Digital Directions: What were your first steps in developing mobile applications?
McGee: The first thing we did was develop mobile-friendly websites. We found that a lot of users are using their phones to get news from our site, and our site wasn't really a friend to those kinds of browsers. So we worked with a third party to develop a stripped-down version of our site so that smartphone users could access our site and read our news and our blogs. Next, we created in-house a WebKit-friendly version of our website. A WebKit version is used by Android phones from iPhones and Palm Pre. It's a much more sophisticated mobile browser, but it's not like a standard Web browser either. It's a second version of our site that can accommodate those kinds of browsers that do have some flexibility in terms of displaying images and navigation.
Digital Directions: Tell us about your iPhone apps?
McGee: We have right now three iPhone applications out right now. One is an iPhone application that [delivers] constantly updated [news] that we sell for $1.99. Then we have two other applications that we have sold as books in the past and have converted them to sell as stand-alone applications. One is an iPhone superguide and the other is a digital photography superguide.
Digital Directions: And what are you doing for the iPad?
McGee: You can read Macworld on your iPad via the Zinio app. In addition to that, we're about three months away from launching our own iPad app that we're actually building in-house with a third-party developer. We're launching that under the Macworld brand, but the way we're building it and the way we've structured the deal with the developer is that we are going to be able to use the code for all of the other IDG publications. They can then reuse the code and make the additional changes. We'll add a sort of cookbook with it, and then one of the other IDG publishers can create their own iPad app. It's going to be a best-of-both-worlds app. On the one hand, we do appreciate people who say I just want to see the exact same thing as the magazine on my iPad; but then, at the same time, we think there are people who are interested in the visual and tactile experience of the iPad and want to get more than just the magazine in electronic format. It's going to be a middle path between a magazine and the website where it's very interactive, very tactile, very visual—but sort of have more features that are Webby features like Twitter feeds or video.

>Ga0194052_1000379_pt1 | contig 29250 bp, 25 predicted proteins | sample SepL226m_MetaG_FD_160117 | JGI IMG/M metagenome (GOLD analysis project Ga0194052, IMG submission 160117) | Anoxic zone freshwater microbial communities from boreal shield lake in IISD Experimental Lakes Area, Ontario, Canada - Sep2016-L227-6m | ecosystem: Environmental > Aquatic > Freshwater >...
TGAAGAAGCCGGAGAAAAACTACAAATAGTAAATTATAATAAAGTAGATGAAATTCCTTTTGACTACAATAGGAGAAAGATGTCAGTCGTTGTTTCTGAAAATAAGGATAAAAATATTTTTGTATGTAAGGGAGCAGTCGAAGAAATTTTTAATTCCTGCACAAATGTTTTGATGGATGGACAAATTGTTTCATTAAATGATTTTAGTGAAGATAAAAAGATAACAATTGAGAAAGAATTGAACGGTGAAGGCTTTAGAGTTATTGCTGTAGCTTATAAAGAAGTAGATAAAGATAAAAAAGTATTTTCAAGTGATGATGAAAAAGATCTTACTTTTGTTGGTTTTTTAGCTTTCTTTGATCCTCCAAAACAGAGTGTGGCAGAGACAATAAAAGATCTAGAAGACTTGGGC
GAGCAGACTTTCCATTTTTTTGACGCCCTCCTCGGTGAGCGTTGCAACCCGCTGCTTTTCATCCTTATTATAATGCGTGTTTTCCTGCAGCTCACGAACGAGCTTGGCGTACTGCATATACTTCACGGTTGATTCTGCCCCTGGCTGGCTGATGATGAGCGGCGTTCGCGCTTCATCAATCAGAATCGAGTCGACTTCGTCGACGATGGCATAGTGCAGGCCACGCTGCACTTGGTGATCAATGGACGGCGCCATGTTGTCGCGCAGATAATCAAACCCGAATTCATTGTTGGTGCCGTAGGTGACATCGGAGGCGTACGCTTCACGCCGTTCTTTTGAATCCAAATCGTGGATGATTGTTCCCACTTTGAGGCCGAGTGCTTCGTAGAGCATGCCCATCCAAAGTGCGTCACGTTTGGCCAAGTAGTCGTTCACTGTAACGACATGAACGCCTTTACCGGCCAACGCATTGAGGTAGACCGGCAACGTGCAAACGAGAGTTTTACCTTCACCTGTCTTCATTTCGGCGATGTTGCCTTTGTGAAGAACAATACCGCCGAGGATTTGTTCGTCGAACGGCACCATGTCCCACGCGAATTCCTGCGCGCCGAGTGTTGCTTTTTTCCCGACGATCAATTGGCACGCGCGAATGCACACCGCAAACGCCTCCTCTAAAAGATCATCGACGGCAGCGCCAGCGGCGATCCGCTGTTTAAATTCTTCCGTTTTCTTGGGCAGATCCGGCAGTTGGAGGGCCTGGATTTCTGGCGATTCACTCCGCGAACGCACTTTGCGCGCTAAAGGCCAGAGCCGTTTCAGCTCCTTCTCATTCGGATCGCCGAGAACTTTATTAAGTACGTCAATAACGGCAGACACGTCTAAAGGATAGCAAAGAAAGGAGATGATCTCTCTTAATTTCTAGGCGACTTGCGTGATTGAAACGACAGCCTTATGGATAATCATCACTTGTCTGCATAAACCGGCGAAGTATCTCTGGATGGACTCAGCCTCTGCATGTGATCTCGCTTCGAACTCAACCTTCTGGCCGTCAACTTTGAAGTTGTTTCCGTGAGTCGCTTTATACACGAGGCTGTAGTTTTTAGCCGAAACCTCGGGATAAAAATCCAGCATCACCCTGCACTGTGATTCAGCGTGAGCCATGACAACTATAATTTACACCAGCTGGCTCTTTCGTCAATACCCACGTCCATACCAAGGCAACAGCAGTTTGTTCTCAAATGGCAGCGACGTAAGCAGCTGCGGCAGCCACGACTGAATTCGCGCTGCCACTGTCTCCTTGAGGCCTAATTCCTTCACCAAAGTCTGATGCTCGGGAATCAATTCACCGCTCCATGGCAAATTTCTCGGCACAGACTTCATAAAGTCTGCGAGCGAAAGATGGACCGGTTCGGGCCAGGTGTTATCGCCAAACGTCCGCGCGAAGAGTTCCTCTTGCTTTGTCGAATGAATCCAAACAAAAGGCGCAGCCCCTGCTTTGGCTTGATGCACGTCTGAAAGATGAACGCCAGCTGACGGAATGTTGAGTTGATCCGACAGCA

Digital Directions: How are you working with the third party designing the iPad app?
McGee: We decided we wanted to have a third party build this for us. And then they're going to actually do training for our internal development team so that, once the app is built and launched, there's going to be a code walk-through and some training so that we can then take it in-house. If people want to make changes to it, or improvements or updates, the plan is to have all of that in-house at that point. But at the start, we'll work with a third party that has experience with applications.
Digital Directions: How many users visiting your websites are using mobile devices?
McGee: It's just shy of 10%.
Digital Directions: How are you handling the advertising for this 10%?
McGee: What we found so far [is that] it's been more of a sponsorship-based deal. When we did not have a sponsor and we used ad networks, the revenue was fairly small. The CPMs on the ad networks were a race to the bottom. But the sponsorship model works pretty well. The click-through rates on average [are] higher than they are on our website.
Digital Directions: It seems that you are acting as something of a laboratory for the rest of IDG?
McGee: What we've learned when we had to go from print to online is that we don't just put the magazine online. Online has different user requirements, different user needs. There are different functionalities you can take advantage of. We've taken that learning and are now applying it to mobile devices. So again it's not, “Let's just put the magazine on the iPad.” We really need to make sure it's unique to the device that people are using. And one thing that I'm finding out: It's a ton of work. It really takes a ton of work to create [mobile apps]. It's almost like creating a new website if you want to do it right. Even though we're outsourcing the actual coding, it still requires a lot of work from our design team, our editorial team, because these are the people who know our users the best, so they are very involved in making decisions on the branding and the information architecture. It makes quite a lot of sense to have a business like Macworld do the heavy lifting and then have the other business units take advantage of what we learned.